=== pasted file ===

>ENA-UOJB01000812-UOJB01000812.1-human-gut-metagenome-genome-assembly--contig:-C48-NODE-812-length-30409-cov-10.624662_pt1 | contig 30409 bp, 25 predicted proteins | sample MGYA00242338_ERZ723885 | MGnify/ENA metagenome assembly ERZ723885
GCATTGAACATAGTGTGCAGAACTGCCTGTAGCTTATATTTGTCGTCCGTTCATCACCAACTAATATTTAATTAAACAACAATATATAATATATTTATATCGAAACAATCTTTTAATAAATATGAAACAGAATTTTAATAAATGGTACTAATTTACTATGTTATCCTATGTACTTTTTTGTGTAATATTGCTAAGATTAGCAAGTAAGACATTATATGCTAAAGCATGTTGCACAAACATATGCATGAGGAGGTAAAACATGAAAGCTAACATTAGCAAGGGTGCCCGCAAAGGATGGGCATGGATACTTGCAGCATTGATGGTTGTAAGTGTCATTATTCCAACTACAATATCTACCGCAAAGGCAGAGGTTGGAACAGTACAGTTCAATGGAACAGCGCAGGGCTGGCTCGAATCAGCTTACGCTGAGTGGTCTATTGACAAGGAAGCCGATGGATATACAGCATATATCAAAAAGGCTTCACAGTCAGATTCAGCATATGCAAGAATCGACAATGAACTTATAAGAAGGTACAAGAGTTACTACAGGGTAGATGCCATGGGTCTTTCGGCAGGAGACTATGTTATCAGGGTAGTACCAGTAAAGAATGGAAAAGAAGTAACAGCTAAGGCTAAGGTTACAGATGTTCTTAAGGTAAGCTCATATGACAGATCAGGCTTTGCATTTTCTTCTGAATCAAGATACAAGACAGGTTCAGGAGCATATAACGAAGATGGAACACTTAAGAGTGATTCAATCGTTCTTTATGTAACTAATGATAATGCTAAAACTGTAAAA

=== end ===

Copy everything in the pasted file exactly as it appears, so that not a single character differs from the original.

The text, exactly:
>ENA-UOJB01000812-UOJB01000812.1-human-gut-metagenome-genome-assembly--contig:-C48-NODE-812-length-30409-cov-10.624662_pt1 | contig 30409 bp, 25 predicted proteins | sample MGYA00242338_ERZ723885 | MGnify/ENA metagenome assembly ERZ723885
GCATTGAACATAGTGTGCAGAACTGCCTGTAGCTTATATTTGTCGTCCGTTCATCACCAACTAATATTTAATTAAACAACAATATATAATATATTTATATCGAAACAATCTTTTAATAAATATGAAACAGAATTTTAATAAATGGTACTAATTTACTATGTTATCCTATGTACTTTTTTGTGTAATATTGCTAAGATTAGCAAGTAAGACATTATATGCTAAAGCATGTTGCACAAACATATGCATGAGGAGGTAAAACATGAAAGCTAACATTAGCAAGGGTGCCCGCAAAGGATGGGCATGGATACTTGCAGCATTGATGGTTGTAAGTGTCATTATTCCAACTACAATATCTACCGCAAAGGCAGAGGTTGGAACAGTACAGTTCAATGGAACAGCGCAGGGCTGGCTCGAATCAGCTTACGCTGAGTGGTCTATTGACAAGGAAGCCGATGGATATACAGCATATATCAAAAAGGCTTCACAGTCAGATTCAGCATATGCAAGAATCGACAATGAACTTATAAGAAGGTACAAGAGTTACTACAGGGTAGATGCCATGGGTCTTTCGGCAGGAGACTATGTTATCAGGGTAGTACCAGTAAAGAATGGAAAAGAAGTAACAGCTAAGGCTAAGGTTACAGATGTTCTTAAGGTAAGCTCATATGACAGATCAGGCTTTGCATTTTCTTCTGAATCAAGATACAAGACAGGTTCAGGAGCATATAACGAAGATGGAACACTTAAGAGTGATTCAATCGTTCTTTATGTAACTAATGATAATGCTAAAACTGTAAAA